TELETH. A miserable lot, not to know the guilt that attaches to these sins. The boy you hold in your hands (his cheeks do not yet flower with down) has died, by Lygdus’ doing. You savagely destroy him by promising him a blessed life. While a conjugal fillet crowns his head, you wittingly adorn him like a sacrificial victim. Such a tender age will not bear so great a yoke, they will start quarrels, complaints, fears, and squabbles.
IPH. Has my father prepared such a strict yoke for me? Spare me, my tender neck cannot bear such great servitude.
LYG. Fool, you do not know how much the celestials have given you in giving you this.
IPH. I do not reckon as welcome goods purchased with such ills.
LYG. The ills will make the goods more welcome to you. After complaining thirst water is sweet, thorns arm the flowery rose.
IPH. But (what adds to my miseries) there is no relief for evil given here. Whatever good manifests itself is an evil, and is the worst because you, led by error, think it good.
LYG. Good Jupiter! Lo, a swine argues with Minerva, a son with his father. Petulant lad, what I am doing can be done by common law. I chose to speak to you first lest (what pertains to a tyrant) you imagine this marriage is compelled. Yet it is compelled, and what entreaties cannot achieve power will accomplish. [Exit Lygdus.]

ACT IV, SCENE iv
TELETHUSA, IPHIS

TELETH. When you have a dead wife, not before. You see with what catastrophes headlong Fortune oppresses us. She is an hateful enemy, you must be more cautious. If Nisus comes you must not hesitate, in friendly wise embrace and petition him: say you are sorry because of your ungrateful words and harsh expression.
IPH. Don’t teach the taught. [Enter Nisus.] These things I must do.
TELETH. I will invent the rest, and cunningly mix everything with dark night.
NIS. Where is Ianthe, dear Telethusa? Has she abandoned her harsh expression yet, and her bitter jests?
TELETH.[Aside.] I’m ruined, your voice has struck my hateful ears. You a suitor? You court Ianthe unawares.
IPH. [Pretending to be Ianthe.] You are amazed? Why not rush into my sight with a headlong dash? Are you so frozen with love? Why are you afraid of me? Turn your face to me. You will not fear my stern words any more. I desire to be feared in earnest never, in jest always.
NIS. Why does an unseemly man’s costume clothe you?
TELETH. Lest her cautious father forbid the trifling theft.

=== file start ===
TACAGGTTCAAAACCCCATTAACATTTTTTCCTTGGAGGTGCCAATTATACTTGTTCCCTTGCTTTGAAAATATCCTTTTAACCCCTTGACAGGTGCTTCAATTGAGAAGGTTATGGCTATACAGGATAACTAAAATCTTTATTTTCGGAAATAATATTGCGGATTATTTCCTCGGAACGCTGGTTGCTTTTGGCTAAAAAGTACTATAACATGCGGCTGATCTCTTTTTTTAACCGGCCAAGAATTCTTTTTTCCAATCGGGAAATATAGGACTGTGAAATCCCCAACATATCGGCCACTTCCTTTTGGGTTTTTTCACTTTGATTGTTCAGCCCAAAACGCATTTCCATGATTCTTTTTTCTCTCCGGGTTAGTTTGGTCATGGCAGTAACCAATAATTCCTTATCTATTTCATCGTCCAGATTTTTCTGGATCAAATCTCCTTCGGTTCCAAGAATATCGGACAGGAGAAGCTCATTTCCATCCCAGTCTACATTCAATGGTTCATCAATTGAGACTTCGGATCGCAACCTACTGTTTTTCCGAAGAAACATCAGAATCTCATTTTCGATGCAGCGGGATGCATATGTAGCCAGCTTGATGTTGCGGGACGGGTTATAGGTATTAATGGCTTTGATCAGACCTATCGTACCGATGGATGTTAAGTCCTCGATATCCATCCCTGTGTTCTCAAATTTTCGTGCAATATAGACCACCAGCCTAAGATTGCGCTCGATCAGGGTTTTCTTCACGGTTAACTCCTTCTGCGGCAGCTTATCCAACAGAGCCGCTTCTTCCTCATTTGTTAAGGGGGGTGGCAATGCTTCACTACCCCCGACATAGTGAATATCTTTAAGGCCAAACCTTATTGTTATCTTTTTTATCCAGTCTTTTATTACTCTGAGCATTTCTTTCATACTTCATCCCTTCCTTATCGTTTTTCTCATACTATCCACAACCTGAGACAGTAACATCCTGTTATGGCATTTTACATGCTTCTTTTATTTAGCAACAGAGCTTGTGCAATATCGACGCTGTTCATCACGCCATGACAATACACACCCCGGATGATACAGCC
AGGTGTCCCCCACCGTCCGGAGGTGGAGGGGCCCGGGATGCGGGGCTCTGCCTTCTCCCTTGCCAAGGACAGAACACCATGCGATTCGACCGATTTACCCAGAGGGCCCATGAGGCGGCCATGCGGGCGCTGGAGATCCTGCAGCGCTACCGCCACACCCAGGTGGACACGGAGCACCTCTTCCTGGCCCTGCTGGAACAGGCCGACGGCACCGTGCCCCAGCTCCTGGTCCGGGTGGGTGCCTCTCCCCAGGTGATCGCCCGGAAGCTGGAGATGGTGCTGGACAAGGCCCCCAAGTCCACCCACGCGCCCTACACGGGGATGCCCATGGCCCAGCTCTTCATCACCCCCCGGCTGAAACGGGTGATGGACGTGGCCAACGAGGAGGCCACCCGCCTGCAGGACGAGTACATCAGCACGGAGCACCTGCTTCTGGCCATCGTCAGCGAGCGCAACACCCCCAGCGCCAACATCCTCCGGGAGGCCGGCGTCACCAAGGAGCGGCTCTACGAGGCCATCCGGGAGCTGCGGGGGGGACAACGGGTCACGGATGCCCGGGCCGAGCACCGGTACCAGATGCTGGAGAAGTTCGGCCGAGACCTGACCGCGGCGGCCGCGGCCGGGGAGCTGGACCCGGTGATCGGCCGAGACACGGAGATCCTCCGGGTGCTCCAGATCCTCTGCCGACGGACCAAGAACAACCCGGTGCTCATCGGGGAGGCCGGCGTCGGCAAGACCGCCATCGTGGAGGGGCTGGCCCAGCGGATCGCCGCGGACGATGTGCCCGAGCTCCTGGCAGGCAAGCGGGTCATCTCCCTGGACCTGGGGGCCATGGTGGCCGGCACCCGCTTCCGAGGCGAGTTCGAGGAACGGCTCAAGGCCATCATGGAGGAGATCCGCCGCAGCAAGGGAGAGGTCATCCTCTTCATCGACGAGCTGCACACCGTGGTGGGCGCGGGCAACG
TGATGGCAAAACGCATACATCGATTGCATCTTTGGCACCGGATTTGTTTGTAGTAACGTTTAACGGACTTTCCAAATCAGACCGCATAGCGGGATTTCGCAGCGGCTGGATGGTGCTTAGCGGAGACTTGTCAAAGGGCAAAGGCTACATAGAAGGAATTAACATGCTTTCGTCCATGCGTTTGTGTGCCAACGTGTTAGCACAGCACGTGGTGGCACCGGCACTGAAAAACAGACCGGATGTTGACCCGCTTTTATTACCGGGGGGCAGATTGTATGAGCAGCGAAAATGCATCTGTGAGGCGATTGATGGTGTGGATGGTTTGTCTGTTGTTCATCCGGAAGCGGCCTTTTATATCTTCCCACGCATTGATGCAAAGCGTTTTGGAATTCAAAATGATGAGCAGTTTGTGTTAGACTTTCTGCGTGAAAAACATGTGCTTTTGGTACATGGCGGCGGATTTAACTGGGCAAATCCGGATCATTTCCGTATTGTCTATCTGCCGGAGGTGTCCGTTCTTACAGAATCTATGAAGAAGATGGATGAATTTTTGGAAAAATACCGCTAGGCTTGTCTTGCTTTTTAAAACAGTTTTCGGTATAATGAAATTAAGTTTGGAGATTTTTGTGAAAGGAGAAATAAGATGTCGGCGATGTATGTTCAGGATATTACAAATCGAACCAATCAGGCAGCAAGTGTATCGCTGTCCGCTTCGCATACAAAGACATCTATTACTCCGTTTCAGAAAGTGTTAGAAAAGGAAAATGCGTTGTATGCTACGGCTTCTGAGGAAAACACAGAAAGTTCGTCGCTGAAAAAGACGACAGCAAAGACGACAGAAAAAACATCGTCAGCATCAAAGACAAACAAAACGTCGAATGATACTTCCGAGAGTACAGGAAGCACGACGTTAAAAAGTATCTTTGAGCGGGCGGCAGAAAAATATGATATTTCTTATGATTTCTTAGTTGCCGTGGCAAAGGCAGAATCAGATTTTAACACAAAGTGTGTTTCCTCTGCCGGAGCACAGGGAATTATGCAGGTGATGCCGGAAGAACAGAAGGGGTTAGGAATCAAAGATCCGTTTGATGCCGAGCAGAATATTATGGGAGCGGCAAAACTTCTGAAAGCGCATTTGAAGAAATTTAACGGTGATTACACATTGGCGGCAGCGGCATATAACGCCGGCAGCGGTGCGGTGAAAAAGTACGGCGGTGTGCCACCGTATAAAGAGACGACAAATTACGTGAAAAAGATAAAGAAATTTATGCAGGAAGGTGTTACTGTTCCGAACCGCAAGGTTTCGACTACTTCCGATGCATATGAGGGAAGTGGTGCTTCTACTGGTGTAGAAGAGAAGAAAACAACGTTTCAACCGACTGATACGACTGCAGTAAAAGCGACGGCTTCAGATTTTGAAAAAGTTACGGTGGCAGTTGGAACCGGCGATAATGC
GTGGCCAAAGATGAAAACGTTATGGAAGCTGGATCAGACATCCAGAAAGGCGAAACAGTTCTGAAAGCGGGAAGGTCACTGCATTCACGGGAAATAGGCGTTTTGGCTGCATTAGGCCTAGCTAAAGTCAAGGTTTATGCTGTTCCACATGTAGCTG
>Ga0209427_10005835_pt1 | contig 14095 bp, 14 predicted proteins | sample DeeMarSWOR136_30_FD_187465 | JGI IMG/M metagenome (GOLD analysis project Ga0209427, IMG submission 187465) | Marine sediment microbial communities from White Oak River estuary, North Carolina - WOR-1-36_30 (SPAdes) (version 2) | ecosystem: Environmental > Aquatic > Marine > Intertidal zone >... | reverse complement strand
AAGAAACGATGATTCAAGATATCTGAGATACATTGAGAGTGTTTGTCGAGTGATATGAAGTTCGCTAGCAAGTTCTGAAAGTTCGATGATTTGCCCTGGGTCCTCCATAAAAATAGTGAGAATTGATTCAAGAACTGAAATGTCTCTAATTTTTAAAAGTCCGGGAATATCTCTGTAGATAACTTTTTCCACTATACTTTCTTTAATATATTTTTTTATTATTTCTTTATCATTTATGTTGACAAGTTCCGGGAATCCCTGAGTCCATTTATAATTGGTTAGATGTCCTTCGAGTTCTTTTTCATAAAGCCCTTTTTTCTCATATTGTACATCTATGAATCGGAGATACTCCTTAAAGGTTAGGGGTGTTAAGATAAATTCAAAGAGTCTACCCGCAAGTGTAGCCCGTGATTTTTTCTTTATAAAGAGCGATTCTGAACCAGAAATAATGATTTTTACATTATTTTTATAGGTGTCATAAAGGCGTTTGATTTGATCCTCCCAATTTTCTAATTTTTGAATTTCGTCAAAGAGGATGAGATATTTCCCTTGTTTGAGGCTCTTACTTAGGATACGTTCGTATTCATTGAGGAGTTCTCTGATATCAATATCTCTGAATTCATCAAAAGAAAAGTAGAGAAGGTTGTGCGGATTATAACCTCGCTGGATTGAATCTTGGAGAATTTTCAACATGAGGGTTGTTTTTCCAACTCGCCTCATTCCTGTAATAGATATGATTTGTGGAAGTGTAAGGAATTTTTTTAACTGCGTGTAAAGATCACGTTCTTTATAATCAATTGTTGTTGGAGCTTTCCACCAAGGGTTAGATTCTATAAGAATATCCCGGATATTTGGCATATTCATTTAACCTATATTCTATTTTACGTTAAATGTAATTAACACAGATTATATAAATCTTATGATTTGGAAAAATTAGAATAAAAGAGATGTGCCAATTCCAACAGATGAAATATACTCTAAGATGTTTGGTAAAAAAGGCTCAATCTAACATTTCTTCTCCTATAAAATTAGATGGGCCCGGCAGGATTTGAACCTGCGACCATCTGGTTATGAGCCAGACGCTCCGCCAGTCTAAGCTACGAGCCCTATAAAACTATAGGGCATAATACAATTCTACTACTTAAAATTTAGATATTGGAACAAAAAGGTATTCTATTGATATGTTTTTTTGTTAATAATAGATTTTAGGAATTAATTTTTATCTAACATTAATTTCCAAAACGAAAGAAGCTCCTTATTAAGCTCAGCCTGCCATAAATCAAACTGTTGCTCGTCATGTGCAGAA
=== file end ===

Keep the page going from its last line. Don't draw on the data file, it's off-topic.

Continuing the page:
NIS. Let me give you a kiss, nymph. [He recoils, realizing it is not Ianthe.] Oh the dire crime, worthy of the Styx!
TELETH. And my wise mind foresaw these things.
NIS. Is this Ianthe? Where is Venus? Where is Apollo, sitting in his car, dividing the serene day for a fearful world?
TELETH. Why are you ranting? Relax your pompous face with easy candor. You know Ianthe’s jokes, her swollen face. You know the girl’s jokes, her unseemly laughter. Yet this boy’s ardent breast rages with love. Behold this fair girl here, distinguished for nature’s endowments, surpassing Ianthe in all ways except for that stern, unfriendly face. And this her father does not know, that she is Lygdus’ daughter. If it pleases you, she will marry you.
NIS. Let her yield to Hell, let her marry the Inferno, she who thus mocks my misery. Oh may the celestials grant that she lack a husband, so that she might learn what it is to have had a consort. [Exit Nisus.]

ACT IV, SCENE v
TELETHUSA, IPHIS

TELETH. How he rants with a truculent expression, and in his fury he moves his feet without restraint! Thus a headlong horse is whirled through the massed troops, the sturdy steed scatters enemy battalions.
IPH. Thus with her winding turns wanton Fortune always mocks us, this jesting divinity wanders in the dark night. She casts down, she lifts up, she makes one man wretched, another blessed, and he whom you adjudge fortunate she buries in dark shadows.
TELETH. You would have suffered unexpected murder, if my deception had not rescued you. Surely the gods are not accustomed to give us life, so that we might perish by a savage death?
IPH. The merciless divinity! I live, so that I may not miserably perish by a normal death. A novel end awaits me, a novel destiny. No woman yearns for a woman, save for myself. Such a thing Phoebus has never known, augur though he be.
TELETH. Notorious Pasiphae, born of the sun, her accomplice, sought a bull, a female sought a male. But your love, unfortunate girl, is more mad. She received what she sought, and enjoyed her desires.
IPH. Were Daedalus to fly here on his wings, would he be able to change her, to change tender Ianthe with his arts?